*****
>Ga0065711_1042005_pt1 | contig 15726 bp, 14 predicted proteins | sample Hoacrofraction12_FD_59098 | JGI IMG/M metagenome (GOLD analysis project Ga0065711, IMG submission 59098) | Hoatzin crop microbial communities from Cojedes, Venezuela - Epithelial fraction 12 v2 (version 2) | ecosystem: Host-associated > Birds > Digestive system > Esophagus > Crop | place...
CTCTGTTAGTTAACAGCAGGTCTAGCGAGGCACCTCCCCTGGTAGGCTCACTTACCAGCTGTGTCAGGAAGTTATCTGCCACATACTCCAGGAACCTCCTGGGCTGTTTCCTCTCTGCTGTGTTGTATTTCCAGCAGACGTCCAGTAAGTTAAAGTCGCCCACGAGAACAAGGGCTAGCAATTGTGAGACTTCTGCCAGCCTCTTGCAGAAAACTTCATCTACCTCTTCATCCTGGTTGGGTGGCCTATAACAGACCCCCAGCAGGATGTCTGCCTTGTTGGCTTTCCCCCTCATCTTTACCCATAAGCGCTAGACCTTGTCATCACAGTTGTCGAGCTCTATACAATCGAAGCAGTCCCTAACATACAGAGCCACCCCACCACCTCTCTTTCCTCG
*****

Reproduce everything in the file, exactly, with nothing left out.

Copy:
>Ga0065711_1042005_pt1 | contig 15726 bp, 14 predicted proteins | sample Hoacrofraction12_FD_59098 | JGI IMG/M metagenome (GOLD analysis project Ga0065711, IMG submission 59098) | Hoatzin crop microbial communities from Cojedes, Venezuela - Epithelial fraction 12 v2 (version 2) | ecosystem: Host-associated > Birds > Digestive system > Esophagus > Crop | place...
CTCTGTTAGTTAACAGCAGGTCTAGCGAGGCACCTCCCCTGGTAGGCTCACTTACCAGCTGTGTCAGGAAGTTATCTGCCACATACTCCAGGAACCTCCTGGGCTGTTTCCTCTCTGCTGTGTTGTATTTCCAGCAGACGTCCAGTAAGTTAAAGTCGCCCACGAGAACAAGGGCTAGCAATTGTGAGACTTCTGCCAGCCTCTTGCAGAAAACTTCATCTACCTCTTCATCCTGGTTGGGTGGCCTATAACAGACCCCCAGCAGGATGTCTGCCTTGTTGGCTTTCCCCCTCATCTTTACCCATAAGCGCTAGACCTTGTCATCACAGTTGTCGAGCTCTATACAATCGAAGCAGTCCCTAACATACAGAGCCACCCCACCACCTCTCTTTCCTCG